An internationally distinguished professor at Carnegie Mellon University’s Institute for Green Science, Dr. Terrence Collins received the 16th Heinz Award with Special Focus on Global Change for his pioneering “green chemistry” and for training future generations of scientists.
Dr. Collins developed TAML activators, catalysts that activate hydrogen peroxide to oxidize molecular pollutants and hardy pathogens in water to non-toxic compounds. Tailoring his invention to eliminate a wide variety of pollutants and for disinfection, Dr. Collins is continuing his research while working with partners at the Carnegie Mellon University startup company, GreenOx Catalysts, Inc., to commercialize the catalysts for widespread industrial use.
Dr. Collins was the first educator in the United States to teach green chemistry classes starting in the early 1990s. Today, he is considered one of the world’s most distinguished university professors in the field of green chemistry. According to Dr. Collins, chemistry is central to all aspects of our lives. It is critical that today’s students – tomorrow’s leaders – receive an education that enables them to develop a more sustainable world. Furthermore, it is important that chemistry students bring their unique perspectives to designing safer chemicals and developing chemicals from renewable resources.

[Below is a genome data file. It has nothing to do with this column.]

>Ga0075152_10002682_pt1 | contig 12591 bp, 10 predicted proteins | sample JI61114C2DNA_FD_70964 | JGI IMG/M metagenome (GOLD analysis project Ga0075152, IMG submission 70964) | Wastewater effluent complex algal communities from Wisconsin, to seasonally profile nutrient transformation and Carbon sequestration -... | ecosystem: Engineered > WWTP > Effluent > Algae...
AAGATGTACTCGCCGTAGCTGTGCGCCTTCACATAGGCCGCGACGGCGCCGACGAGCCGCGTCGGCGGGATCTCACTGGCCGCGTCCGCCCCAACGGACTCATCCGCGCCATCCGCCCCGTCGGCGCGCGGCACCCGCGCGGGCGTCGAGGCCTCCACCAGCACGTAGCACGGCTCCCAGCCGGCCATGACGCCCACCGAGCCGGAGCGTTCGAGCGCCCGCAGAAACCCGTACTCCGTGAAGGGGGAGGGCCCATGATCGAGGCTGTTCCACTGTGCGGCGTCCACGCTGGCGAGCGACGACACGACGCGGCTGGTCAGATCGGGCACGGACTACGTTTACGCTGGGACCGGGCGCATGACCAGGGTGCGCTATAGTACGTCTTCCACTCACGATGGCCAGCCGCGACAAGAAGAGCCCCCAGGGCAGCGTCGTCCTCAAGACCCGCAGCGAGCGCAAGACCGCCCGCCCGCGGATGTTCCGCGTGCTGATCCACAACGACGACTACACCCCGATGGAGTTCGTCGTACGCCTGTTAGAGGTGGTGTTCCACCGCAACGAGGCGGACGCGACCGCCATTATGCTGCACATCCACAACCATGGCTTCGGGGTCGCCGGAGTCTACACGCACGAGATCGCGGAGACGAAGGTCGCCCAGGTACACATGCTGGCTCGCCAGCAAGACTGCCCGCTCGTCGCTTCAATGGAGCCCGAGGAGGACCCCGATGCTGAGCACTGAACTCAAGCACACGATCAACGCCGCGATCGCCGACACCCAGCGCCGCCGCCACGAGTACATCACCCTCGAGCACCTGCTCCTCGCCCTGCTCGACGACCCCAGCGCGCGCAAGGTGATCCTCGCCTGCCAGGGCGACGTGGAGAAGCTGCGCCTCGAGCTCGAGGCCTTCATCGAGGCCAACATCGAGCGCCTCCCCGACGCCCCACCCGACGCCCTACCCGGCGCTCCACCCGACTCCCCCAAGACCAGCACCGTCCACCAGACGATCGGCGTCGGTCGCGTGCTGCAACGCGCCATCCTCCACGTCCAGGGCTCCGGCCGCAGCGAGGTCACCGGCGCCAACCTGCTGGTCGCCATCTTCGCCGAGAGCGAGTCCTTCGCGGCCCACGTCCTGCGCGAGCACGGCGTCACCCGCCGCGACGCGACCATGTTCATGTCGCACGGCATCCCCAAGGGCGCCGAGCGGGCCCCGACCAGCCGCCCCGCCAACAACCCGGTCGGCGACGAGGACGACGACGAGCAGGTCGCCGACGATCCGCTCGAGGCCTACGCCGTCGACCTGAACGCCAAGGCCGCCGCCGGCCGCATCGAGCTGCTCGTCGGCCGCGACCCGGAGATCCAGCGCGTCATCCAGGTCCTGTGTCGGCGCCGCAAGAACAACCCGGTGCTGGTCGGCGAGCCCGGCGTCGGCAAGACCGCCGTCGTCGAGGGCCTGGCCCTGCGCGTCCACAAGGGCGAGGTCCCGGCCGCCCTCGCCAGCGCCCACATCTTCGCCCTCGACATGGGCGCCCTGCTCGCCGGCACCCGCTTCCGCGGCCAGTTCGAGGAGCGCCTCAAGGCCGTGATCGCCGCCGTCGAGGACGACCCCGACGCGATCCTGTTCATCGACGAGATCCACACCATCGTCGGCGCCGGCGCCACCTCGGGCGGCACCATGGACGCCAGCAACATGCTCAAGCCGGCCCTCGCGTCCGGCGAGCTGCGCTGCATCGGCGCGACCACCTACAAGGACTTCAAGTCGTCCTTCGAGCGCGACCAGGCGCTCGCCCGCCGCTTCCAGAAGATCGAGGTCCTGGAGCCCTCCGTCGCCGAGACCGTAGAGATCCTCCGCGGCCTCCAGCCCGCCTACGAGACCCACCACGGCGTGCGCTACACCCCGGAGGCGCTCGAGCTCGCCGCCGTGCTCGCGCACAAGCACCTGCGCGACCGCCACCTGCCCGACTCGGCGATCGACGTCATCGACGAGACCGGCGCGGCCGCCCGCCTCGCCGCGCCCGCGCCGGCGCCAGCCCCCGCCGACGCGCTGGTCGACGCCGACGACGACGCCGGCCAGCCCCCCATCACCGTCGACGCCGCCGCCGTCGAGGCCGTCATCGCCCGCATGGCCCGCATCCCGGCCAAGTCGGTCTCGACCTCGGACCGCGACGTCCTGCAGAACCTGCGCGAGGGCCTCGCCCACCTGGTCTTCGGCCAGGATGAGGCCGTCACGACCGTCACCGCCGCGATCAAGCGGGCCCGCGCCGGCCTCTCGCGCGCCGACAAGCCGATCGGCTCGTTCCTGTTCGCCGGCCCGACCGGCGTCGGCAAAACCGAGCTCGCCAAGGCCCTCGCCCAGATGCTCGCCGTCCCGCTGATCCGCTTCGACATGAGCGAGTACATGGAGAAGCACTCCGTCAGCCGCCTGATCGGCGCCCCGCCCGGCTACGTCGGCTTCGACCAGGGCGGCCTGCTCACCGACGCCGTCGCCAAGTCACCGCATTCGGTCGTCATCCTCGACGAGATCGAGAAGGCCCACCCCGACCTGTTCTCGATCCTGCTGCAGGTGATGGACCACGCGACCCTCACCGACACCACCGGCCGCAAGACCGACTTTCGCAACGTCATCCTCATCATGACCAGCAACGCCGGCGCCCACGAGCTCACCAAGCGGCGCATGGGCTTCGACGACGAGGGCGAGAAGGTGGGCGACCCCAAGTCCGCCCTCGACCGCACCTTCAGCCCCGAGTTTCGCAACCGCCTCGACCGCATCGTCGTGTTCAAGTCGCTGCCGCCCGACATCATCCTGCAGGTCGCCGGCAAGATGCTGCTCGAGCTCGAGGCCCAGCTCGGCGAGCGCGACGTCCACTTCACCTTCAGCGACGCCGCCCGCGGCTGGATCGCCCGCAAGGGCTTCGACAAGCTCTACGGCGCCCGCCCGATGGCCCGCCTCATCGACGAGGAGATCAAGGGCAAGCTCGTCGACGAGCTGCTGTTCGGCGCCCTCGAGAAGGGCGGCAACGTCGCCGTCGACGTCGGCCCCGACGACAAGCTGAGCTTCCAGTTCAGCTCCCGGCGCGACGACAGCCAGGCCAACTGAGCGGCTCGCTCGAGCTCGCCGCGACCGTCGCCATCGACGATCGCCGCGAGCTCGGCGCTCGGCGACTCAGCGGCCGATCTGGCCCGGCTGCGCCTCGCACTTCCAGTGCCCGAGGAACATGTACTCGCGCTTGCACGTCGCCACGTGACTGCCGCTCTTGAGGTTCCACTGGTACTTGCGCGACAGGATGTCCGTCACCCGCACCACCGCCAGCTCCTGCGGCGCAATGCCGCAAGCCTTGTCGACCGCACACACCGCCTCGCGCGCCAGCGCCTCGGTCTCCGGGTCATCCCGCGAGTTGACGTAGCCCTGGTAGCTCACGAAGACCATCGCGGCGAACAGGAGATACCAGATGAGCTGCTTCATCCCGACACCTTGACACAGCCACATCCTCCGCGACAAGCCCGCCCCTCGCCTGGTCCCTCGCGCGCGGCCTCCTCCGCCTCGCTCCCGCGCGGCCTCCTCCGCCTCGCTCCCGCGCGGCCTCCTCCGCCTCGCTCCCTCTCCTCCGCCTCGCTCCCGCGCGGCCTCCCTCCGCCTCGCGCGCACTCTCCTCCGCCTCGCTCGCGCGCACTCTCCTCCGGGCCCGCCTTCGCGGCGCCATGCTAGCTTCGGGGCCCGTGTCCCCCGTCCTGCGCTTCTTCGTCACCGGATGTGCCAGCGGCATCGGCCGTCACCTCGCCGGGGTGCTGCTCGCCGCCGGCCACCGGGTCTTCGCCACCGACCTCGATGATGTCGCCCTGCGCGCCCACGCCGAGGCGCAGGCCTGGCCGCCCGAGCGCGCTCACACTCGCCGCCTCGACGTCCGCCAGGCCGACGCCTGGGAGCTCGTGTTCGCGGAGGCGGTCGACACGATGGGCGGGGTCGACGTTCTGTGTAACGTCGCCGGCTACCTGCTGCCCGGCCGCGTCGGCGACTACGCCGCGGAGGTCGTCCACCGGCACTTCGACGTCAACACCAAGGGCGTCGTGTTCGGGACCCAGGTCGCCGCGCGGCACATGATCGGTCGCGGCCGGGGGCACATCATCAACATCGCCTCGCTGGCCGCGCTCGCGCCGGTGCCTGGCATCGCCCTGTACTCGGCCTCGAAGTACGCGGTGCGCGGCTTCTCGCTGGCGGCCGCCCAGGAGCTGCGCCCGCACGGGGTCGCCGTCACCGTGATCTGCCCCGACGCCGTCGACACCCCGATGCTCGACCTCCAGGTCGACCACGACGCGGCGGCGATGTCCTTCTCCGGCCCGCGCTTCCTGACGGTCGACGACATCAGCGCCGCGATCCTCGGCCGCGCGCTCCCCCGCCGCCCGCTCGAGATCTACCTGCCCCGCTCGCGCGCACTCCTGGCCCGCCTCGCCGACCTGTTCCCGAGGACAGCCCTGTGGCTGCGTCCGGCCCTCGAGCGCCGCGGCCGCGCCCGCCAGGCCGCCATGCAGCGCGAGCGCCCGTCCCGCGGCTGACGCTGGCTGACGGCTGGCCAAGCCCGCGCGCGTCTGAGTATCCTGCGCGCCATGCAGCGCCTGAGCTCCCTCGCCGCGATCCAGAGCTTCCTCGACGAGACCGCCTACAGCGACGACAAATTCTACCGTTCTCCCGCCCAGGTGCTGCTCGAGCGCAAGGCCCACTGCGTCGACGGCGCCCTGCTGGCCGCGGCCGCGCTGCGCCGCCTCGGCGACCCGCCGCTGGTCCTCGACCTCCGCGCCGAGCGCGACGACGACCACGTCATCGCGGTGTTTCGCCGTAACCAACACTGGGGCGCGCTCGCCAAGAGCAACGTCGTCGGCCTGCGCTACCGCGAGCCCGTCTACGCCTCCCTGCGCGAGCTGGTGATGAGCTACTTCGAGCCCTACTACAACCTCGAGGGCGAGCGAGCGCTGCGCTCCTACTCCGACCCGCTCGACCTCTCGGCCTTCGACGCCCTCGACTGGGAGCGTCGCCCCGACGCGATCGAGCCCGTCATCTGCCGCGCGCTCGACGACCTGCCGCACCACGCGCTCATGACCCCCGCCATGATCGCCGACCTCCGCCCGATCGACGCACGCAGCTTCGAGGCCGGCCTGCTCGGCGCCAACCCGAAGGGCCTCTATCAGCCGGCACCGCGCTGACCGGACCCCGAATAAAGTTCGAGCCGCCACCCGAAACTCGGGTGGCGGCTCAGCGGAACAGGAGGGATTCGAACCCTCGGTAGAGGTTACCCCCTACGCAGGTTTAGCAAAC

Dr. Collins has made priceless contributions to the development of green chemistry and science education. He has pioneered efforts to detoxify hazardous substances, like anthrax and dangerous pesticides. It is generally accepted that if the still emerging field of green chemistry is going to have the impact required to allow chemists to play a central role in designing a safer, healthier and more sustainable world, the next generation of scientists needs to learn the fundamental framework of green design principles. Dr. Collins’ efforts to prepare these young researchers for the challenges ahead will leave a lasting impact on the planet for years to come.